Disaster Reduction in Sierra Leone, Risk still high
SIERRA LEONE, Freetown: 13th October every year has been designated by the United Nations General Assembly as the International Day for Disaster Risk Reduction to promote a global culture of disaster risk reduction, around the World.
COVID-19 and the climate change emergency are calling for a clear vision, plans and competent, empowered institutions acting on scientific evidence for the public good, and this is why collective efforts are needed to substantially increase the number of Countries with national and local disaster risk reduction strategies by 2020, but unfortunately in 2021, Sierra Leone is still struggling to reduce the risk of disaster in identified communities as a result of mass migration to urban cities and towns and the scramble by some recalcitrant residents who choose to make disaster prone areas their residential abode.
As a result it requires having a national and local strategies for disaster risk reduction in place as agreed by the UN Member States when representatives adopted the Sendai Framework for Disaster Risk Reduction in 2015, and this is why government in keeping and meeting to this commitment took the bold step to establish the National Disaster Management Agency devolved from the Disaster Management Unit in the Office of National Security (ONS) making it a standalone government agency to work together with Local Councils, Environment Ministry, Environment Protection Agency (EPA) and other partners to engage communities as well as develop and rigorously implement risk reduction strategies that address not only hazards like floods and storms, but those that respond to systemic risk generated by zoonotic diseases, climate shocks and environmental breakdown, across Sierra Leone.
Unfortunately, flash floods in recent times, parts of the country witnessed both manmade and natural disasters and despite efforts by agencies and institutions including huge financial and human resources to reduce the risk mainly caused by flooding, some members of the public continue to behave negligently to adhere to public education calls, as a result government and partners continue to spend billions of Leones without achieving the desired goal of reducing risk of flooding and environmental breakdown.
With the increase in community accidents caused by flash floods and environmental degradation destroying property and claiming the lives of people, attracted the concern of government, which some sections of the public also blame for failing to enforce laws to protect the environment. The Ministry of Environment has been established by government to further address the many concerns of disaster on the environment coupled with climate shocks and Director of Environment, Edward Bendu informed Awoko that good national and local strategies for disaster risk reduction must be multi-sectoral, linking policies in areas such as land use, building codes, public health, education, agriculture, environmental protection, energy, water resources, poverty reduction and climate change adaptation. “It’s time to raise our game if we want to leave a more resilient planet to future generations. Huge financial resources are incurred to reduce risk and it should more visible”. He added that commemorating an event to reduce disaster risk and protect the environment is an opportunity for all concerned to redouble efforts to address the many problems Sierra Leone is faced with regarding flood mitigation and land degradation.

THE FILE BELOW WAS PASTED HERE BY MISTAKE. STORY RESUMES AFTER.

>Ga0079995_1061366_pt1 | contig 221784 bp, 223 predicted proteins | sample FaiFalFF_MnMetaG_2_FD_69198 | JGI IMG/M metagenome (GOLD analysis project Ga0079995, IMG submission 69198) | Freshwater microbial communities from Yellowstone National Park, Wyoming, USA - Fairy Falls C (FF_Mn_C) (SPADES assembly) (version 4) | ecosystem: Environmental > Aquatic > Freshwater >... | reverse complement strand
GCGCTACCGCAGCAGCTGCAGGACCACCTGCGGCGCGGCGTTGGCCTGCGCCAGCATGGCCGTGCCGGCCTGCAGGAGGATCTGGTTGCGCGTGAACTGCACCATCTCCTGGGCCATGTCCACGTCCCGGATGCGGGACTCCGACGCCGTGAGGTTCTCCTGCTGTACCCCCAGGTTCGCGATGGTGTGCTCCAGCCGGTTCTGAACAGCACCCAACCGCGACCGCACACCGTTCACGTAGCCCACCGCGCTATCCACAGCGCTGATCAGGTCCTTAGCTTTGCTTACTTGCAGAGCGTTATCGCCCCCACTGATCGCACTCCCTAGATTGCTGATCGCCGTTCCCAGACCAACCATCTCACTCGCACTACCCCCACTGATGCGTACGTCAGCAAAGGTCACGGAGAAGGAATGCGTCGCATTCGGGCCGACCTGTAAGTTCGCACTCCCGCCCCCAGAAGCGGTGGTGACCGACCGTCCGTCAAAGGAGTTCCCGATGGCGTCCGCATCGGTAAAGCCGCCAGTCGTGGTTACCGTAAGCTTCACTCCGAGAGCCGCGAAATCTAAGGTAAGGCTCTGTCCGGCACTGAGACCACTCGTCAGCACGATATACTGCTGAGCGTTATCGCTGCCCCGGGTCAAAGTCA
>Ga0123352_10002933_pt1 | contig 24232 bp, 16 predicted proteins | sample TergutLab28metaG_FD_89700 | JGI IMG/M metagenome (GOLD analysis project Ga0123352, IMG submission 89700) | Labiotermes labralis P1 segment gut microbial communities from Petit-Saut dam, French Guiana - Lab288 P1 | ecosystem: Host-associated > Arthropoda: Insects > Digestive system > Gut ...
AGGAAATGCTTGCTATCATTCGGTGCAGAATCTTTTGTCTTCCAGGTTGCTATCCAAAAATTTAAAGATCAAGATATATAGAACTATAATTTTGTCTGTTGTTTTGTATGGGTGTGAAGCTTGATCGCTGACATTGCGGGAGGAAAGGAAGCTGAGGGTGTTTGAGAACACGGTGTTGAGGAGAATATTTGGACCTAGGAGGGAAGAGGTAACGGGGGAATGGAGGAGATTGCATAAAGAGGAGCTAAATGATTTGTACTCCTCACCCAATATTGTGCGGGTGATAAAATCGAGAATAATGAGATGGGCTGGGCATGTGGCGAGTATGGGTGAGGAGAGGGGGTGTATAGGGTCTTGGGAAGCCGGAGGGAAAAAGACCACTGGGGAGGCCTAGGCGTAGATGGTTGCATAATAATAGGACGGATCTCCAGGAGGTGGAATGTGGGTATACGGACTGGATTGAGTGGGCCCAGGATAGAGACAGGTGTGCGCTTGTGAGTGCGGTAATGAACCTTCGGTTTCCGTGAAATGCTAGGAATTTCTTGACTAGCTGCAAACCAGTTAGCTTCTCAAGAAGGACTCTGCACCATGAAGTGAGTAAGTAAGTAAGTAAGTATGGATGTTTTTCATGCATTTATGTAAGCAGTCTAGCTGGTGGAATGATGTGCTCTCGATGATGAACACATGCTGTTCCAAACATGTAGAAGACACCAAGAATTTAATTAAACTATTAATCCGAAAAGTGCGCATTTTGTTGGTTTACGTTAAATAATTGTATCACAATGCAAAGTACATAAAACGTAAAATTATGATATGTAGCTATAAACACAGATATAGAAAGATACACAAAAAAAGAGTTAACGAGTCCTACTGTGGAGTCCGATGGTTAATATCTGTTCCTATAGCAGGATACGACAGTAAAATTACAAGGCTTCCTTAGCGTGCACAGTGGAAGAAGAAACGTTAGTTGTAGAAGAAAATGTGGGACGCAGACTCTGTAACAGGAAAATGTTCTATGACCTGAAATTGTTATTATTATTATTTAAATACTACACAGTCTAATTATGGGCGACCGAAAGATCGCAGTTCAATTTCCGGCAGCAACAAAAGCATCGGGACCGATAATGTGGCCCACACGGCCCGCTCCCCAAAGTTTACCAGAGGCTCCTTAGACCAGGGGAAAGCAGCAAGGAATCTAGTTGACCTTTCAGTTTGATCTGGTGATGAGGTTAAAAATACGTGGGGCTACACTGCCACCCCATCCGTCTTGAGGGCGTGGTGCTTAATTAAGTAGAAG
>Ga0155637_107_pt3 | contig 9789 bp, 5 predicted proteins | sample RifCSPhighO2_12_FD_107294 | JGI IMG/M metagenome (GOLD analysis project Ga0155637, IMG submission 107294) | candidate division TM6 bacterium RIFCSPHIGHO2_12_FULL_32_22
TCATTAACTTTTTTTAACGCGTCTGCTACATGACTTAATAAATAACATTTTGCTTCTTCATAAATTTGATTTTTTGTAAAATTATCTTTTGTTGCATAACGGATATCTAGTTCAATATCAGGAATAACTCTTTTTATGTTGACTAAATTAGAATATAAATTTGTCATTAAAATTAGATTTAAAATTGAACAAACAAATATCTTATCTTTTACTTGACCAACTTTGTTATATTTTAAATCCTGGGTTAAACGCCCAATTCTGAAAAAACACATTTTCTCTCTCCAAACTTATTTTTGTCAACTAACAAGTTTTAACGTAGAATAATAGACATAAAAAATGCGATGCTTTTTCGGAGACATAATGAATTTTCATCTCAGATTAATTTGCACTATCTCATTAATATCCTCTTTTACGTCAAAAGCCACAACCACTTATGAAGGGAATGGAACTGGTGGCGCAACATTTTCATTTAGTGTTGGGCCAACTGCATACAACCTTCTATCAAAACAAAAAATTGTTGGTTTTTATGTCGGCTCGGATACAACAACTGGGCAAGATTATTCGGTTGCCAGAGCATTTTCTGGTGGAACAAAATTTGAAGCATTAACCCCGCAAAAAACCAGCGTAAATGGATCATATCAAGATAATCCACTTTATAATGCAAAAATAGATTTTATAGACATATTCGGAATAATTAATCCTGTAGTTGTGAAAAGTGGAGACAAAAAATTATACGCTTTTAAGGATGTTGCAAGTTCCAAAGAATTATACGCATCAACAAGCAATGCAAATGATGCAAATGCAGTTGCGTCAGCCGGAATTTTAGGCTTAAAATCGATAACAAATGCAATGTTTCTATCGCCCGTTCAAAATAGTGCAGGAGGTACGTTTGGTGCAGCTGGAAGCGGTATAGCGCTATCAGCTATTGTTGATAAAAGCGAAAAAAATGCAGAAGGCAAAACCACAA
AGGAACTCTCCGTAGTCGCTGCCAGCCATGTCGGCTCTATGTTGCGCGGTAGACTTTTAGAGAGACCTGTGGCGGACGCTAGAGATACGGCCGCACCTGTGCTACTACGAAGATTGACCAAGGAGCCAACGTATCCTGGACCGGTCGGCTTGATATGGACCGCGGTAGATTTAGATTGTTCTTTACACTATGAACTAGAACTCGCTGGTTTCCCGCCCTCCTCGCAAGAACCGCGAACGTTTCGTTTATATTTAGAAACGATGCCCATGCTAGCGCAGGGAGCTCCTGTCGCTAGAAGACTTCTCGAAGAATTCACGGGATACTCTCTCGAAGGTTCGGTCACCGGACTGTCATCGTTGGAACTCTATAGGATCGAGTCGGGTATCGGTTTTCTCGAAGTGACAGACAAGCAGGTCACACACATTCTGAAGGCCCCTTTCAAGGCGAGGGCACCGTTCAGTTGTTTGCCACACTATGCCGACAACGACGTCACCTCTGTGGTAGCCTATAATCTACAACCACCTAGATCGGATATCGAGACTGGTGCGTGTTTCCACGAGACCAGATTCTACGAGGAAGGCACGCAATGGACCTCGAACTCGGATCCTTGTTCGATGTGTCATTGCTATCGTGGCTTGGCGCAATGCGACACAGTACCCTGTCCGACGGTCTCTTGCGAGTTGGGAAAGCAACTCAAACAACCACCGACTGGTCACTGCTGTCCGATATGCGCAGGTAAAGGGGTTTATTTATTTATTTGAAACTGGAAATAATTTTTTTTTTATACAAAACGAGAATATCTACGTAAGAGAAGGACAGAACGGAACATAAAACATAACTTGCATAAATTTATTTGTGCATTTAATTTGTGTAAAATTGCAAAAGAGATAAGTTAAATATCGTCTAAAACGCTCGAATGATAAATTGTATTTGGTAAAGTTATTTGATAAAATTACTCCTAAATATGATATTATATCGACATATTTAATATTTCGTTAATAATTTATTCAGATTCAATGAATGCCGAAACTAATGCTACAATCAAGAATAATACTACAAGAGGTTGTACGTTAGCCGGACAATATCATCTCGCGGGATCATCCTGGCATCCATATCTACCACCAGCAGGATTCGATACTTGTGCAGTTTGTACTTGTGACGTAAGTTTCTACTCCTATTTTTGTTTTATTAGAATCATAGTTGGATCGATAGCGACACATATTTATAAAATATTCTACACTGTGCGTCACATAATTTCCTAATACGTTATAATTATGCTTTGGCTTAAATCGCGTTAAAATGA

According to world survey and report on risk reduction on disaster management the world allocation for emergency response is 20 times higher than for prevention and preparedness noting that Sierra Leone is no exception to manmade or natural hazards which most times, Lieutenant-General (Rtd) Brima Sesay of the NDMA affirmed include death, loss and damage. On several occasions when such disasters struck he has called on members of the public to join government and its partners to prevent risks of disaster in their various localities, rather than to be lethargic for emergency to occur.
“Cities are the frontlines in dealing with disasters and are a major emphasis of the Sendai Framework for Disaster Risk Reduction, as they are particularly vulnerable to increasingly frequent and extreme weather hazards, such as storms, water shortages, environmental degradation and unsafe seismic zones”, Sesay noted.
The retired General emphasized that much more efforts is needed both in human and financial resources to adequately prevent risks of natural hazards across the country, especially flooding noting that huge amounts is being spent every year to reduce risk and much of flooding in prone communities minimized as compared to previous years, and such is a financial deficit to government which should have been used to develop communities.
Lyndon Baines-Johnson is Environmental Analyst at the FCC also mentioned that billions of Leones was used to mitigate flooding in Freetown last year and this year and noted that though the amount is huge, it yielded dividend in some communities while the impact in other communities was not quite felt due to negligence and not being law abiding citizens. He added that punitive actions and law enforcement should be increased on defaulters with nonchalant attitude to behavior change and continues to block drainages with debris as well as the illegal cutting down of trees. Baines-Johnson said the FCC is addressing deforestation through its Freetown Tree Town campaign to plant over 500,000 fast growing trees to reduce run off and soil erosion in drainages across the municipality. AC/13/10/2021
By [email protected]